Minister for Home Affairs Peter Dutton introduced the Security Legislation Amendment (Critical Infrastructure) Bill 2020 into Parliament on Thursday, labelling it as a significant step in the protection of critical infrastructure and essential services that Australians rely upon.
“Critical Infrastructure underpins the delivery of goods and services that are essential to the Australian way of life, our nation’s wealth and prosperity, and national security,” Dutton said.
“While Australia has not suffered a catastrophic attack on our critical infrastructure, we are not immune. Australia is facing increasing cybersecurity threats to essential services, businesses, and all levels of government.”
While Dutton said owners and operators of critical infrastructure are best placed to deal with such threats, he said it takes a team effort to bring about positive change.
The Bill seeks to amend the Security of Critical Infrastructure Act 2018 to implement “an enhanced framework to uplift the security and resilience of Australia’s critical infrastructure”.
It extends the application of the Act to communications, transport, data and the cloud, food and grocery, defence, higher education, research, and health.
The Bill introduces a positive security obligation for critical infrastructure entities, supported by sector-specific requirements and mandatory reporting requirements to the Australian Signals Directorate (ASD); enhanced cybersecurity obligations for those entities most important to the nation; and government assistance to entities in response to significant cyber attacks on Australian systems.
Dutton on Thursday said the obligation to adopt and comply with a risk management program is designed to uplift core security practices of critical infrastructure assets by “ensuring entities take a holistic and proactive approach to identifying, preventing, and mitigating risks”.
The purpose of the framework requiring ASD reporting, he said, is to establish a “comprehensive understanding of the cybersecurity risks to critical infrastructure assets”.
“Through greater awareness, the government can better see malicious trends and campaigns, which would not be apparent to an individual victim of an attack. This will ensure that the government can appropriately advise and assist entities across the economy to better safeguard their assets from cyber attacks,” he continued.
Also contained within the Bill are last resort powers, which allow the government to step in to protect assets during or following a significant cyber attack.
Dutton said the Bill was developed through extensive consultation with industry.
See also: Tech giants not convinced Australia’s critical infrastructure Bill is currently fit for purpose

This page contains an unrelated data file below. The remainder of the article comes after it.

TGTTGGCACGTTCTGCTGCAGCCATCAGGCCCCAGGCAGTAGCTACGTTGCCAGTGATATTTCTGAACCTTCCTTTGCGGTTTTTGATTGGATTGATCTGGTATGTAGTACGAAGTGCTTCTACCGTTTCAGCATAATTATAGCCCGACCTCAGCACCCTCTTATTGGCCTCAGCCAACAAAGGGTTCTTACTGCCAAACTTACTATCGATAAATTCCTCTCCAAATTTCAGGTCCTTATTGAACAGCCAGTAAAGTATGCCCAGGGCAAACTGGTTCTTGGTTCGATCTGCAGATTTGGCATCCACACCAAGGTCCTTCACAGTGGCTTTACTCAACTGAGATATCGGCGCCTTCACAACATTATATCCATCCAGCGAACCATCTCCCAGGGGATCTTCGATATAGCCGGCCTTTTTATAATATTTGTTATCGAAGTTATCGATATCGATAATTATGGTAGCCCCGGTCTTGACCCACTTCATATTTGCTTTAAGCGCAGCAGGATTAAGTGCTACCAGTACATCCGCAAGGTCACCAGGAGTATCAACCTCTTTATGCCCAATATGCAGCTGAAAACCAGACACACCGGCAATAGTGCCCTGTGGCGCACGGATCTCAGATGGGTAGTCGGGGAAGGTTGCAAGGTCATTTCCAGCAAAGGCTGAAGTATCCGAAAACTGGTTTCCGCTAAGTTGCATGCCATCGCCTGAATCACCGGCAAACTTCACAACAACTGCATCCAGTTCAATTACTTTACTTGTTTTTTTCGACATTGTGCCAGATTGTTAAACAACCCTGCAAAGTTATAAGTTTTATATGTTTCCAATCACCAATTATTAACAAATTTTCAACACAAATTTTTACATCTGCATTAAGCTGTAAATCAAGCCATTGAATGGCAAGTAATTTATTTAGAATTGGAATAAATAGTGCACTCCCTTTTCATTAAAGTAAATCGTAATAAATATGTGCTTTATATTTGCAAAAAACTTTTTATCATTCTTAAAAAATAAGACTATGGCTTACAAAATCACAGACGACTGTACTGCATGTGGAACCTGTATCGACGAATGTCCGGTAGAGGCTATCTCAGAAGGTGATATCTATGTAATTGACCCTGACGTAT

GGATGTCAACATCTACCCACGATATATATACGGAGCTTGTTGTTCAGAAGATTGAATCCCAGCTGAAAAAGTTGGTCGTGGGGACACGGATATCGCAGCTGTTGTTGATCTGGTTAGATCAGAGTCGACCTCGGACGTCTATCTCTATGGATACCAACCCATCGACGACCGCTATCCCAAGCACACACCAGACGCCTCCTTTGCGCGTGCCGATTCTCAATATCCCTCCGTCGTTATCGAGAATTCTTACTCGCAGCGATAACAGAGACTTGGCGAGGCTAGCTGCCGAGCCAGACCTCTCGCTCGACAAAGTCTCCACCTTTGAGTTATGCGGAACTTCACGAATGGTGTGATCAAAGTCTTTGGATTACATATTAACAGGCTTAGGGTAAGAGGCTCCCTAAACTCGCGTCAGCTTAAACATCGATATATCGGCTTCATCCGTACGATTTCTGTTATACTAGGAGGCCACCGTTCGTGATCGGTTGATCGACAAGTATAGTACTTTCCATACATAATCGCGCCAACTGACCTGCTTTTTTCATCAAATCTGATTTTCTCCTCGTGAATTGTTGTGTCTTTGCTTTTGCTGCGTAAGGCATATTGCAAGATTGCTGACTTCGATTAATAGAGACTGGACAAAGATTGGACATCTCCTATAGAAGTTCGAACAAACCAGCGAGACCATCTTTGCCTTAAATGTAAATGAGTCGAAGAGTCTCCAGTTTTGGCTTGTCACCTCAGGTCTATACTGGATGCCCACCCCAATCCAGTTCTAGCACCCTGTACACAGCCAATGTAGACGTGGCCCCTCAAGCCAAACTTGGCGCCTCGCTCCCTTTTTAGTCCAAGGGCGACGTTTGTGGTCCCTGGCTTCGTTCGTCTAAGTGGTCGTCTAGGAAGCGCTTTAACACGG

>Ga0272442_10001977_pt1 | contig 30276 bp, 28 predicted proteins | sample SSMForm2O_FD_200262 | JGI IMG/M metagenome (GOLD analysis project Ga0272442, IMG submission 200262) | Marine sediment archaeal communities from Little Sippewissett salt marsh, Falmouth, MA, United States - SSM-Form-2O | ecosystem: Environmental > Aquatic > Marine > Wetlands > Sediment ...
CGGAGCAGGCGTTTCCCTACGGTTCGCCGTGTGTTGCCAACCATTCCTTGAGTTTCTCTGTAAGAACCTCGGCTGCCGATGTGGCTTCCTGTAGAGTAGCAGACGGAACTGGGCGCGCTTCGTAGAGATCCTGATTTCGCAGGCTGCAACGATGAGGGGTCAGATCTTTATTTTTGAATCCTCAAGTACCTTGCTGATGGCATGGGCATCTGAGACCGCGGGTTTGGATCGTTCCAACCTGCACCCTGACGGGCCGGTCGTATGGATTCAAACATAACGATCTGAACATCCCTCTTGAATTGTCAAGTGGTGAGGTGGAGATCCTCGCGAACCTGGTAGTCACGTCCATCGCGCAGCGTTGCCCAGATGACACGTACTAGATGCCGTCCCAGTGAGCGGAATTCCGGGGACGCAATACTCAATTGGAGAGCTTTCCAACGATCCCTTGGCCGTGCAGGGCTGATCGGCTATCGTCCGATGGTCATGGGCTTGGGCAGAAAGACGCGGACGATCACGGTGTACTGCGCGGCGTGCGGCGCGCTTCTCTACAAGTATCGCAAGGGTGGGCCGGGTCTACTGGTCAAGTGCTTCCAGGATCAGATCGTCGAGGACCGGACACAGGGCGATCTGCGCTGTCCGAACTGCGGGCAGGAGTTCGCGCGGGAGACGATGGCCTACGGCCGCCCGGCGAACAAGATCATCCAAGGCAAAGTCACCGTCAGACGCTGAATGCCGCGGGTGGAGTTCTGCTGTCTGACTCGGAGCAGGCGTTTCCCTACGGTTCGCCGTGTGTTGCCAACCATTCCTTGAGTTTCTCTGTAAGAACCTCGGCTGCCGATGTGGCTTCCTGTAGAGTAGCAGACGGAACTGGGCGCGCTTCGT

“The final Bill reflects the outcomes of the consultation process and ensures we have the right balance between taking effective steps to manage security of our critical infrastructure and appropriate checks and balances,” he claimed.
“This is not the end of consultation, the government is committed to continuing the conversation to ensure that the reforms are operationalised in the most appropriate and effective manner.”
This includes industry engagement on designing sector-specific requirements and guidance for the laws.
Elsewhere on Thursday, the Governor-General assented to the Foreign Investment Reform (Protecting Australia’s National Security) Bill 2020, which updates Australia’s foreign investment review framework with the overarching goal of addressing national security risks, strengthening compliance, and streamlining investment in non-sensitive businesses.
While the Bill aims to protect Australia, the country’s quantum technology sector, as well as the federal opposition, flagged it was worried about the problems the Bill could create for the nascent industry, mostly around investment opportunities.
Q-CTRL, Australia’s first venture capital-backed quantum technology company, previously said the broad definitions of “national security businesses” in the legislation encompass “effectively all emerging quantum technology companies and place our sector at a tremendous disadvantage relative to competitors formed in regions with larger and more mature investor bases including the US and EU”.
“Simply put, Australian venture capital is insufficiently mature to support growth in our industry at this stage, meaning that fully realising the potential of quantum technology in Australia necessitates the involvement of foreign investors,” Q-CTRL CEO, founder, and professor Michael Biercuk said.